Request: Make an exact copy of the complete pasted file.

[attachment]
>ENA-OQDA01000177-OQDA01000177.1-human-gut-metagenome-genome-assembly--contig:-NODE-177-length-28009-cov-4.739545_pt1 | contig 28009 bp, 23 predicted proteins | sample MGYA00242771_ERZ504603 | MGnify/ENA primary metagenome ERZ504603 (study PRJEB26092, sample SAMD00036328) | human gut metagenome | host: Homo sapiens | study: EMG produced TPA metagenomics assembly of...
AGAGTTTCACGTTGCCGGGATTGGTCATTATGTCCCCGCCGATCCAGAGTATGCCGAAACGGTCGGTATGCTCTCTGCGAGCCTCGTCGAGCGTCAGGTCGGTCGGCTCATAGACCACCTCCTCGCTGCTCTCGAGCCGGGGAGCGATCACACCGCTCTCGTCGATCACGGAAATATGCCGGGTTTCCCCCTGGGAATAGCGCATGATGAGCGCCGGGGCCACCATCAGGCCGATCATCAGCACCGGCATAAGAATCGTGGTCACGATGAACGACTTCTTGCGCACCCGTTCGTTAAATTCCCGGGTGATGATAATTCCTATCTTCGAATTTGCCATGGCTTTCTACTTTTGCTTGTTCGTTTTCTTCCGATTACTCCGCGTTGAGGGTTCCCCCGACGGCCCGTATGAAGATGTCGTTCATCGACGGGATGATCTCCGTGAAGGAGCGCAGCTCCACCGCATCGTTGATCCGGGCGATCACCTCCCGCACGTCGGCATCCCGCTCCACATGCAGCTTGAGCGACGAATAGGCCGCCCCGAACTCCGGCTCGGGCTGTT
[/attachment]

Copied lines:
>ENA-OQDA01000177-OQDA01000177.1-human-gut-metagenome-genome-assembly--contig:-NODE-177-length-28009-cov-4.739545_pt1 | contig 28009 bp, 23 predicted proteins | sample MGYA00242771_ERZ504603 | MGnify/ENA primary metagenome ERZ504603 (study PRJEB26092, sample SAMD00036328) | human gut metagenome | host: Homo sapiens | study: EMG produced TPA metagenomics assembly of...
AGAGTTTCACGTTGCCGGGATTGGTCATTATGTCCCCGCCGATCCAGAGTATGCCGAAACGGTCGGTATGCTCTCTGCGAGCCTCGTCGAGCGTCAGGTCGGTCGGCTCATAGACCACCTCCTCGCTGCTCTCGAGCCGGGGAGCGATCACACCGCTCTCGTCGATCACGGAAATATGCCGGGTTTCCCCCTGGGAATAGCGCATGATGAGCGCCGGGGCCACCATCAGGCCGATCATCAGCACCGGCATAAGAATCGTGGTCACGATGAACGACTTCTTGCGCACCCGTTCGTTAAATTCCCGGGTGATGATAATTCCTATCTTCGAATTTGCCATGGCTTTCTACTTTTGCTTGTTCGTTTTCTTCCGATTACTCCGCGTTGAGGGTTCCCCCGACGGCCCGTATGAAGATGTCGTTCATCGACGGGATGATCTCCGTGAAGGAGCGCAGCTCCACCGCATCGTTGATCCGGGCGATCACCTCCCGCACGTCGGCATCCCGCTCCACATGCAGCTTGAGCGACGAATAGGCCGCCCCGAACTCCGGCTCGGGCTGTT